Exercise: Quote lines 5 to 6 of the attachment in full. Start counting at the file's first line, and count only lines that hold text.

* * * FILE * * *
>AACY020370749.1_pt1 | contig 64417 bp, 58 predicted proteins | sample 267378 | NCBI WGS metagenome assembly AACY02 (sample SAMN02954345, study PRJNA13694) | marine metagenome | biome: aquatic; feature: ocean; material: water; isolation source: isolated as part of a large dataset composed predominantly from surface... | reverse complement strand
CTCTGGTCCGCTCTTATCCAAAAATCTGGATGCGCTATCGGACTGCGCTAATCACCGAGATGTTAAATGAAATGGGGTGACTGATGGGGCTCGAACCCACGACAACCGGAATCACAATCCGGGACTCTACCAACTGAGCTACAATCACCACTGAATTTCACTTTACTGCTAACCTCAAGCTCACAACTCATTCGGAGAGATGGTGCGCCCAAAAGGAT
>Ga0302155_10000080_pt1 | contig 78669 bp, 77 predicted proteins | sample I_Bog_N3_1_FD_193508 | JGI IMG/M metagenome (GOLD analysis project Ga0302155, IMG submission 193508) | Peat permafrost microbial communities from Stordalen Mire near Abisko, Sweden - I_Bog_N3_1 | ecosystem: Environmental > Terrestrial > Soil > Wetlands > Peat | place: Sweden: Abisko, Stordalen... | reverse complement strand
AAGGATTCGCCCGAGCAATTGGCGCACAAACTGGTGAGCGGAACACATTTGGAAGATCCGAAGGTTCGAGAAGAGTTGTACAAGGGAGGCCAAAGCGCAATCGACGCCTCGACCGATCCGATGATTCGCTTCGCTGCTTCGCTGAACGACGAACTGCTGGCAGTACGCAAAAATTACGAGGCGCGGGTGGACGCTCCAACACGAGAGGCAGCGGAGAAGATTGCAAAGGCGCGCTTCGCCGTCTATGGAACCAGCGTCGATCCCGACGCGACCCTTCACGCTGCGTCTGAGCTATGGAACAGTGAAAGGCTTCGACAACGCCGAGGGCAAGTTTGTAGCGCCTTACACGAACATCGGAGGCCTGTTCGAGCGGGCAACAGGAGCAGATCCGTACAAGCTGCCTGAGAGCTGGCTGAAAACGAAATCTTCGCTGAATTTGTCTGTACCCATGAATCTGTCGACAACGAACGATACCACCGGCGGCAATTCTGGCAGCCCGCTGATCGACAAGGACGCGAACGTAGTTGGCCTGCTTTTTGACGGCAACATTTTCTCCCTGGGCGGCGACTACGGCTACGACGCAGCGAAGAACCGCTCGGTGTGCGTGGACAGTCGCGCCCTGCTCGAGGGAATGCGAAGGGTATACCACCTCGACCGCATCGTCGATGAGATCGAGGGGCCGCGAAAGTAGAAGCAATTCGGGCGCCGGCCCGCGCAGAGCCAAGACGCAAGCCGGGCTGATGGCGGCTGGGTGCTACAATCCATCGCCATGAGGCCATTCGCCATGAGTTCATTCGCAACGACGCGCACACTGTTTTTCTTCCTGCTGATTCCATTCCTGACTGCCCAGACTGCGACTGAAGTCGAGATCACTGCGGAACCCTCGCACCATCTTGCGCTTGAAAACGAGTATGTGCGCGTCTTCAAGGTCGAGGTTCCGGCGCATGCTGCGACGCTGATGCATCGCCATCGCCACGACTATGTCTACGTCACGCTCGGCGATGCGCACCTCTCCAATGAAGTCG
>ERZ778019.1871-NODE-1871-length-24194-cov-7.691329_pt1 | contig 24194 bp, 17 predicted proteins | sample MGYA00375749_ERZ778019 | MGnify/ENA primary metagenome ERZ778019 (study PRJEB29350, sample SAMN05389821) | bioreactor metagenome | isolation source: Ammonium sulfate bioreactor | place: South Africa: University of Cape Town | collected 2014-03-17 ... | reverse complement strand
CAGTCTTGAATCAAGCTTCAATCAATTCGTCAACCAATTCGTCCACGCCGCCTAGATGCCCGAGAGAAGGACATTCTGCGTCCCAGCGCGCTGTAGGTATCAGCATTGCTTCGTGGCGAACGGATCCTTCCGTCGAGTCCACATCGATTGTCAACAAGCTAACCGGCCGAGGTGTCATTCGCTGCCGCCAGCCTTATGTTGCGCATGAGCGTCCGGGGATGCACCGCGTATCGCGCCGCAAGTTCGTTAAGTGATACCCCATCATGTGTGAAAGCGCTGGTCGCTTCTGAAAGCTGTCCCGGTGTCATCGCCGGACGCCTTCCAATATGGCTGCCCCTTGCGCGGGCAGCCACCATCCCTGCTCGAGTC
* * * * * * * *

>ERZ778019.1871-NODE-1871-length-24194-cov-7.691329_pt1 | contig 24194 bp, 17 predicted proteins | sample MGYA00375749_ERZ778019 | MGnify/ENA primary metagenome ERZ778019 (study PRJEB29350, sample SAMN05389821) | bioreactor metagenome | isolation source: Ammonium sulfate bioreactor | place: South Africa: University of Cape Town | collected 2014-03-17 ... | reverse complement strand
CAGTCTTGAATCAAGCTTCAATCAATTCGTCAACCAATTCGTCCACGCCGCCTAGATGCCCGAGAGAAGGACATTCTGCGTCCCAGCGCGCTGTAGGTATCAGCATTGCTTCGTGGCGAACGGATCCTTCCGTCGAGTCCACATCGATTGTCAACAAGCTAACCGGCCGAGGTGTCATTCGCTGCCGCCAGCCTTATGTTGCGCATGAGCGTCCGGGGATGCACCGCGTATCGCGCCGCAAGTTCGTTAAGTGATACCCCATCATGTGTGAAAGCGCTGGTCGCTTCTGAAAGCTGTCCCGGTGTCATCGCCGGACGCCTTCCAATATGGCTGCCCCTTGCGCGGGCAGCCACCATCCCTGCTCGAGTC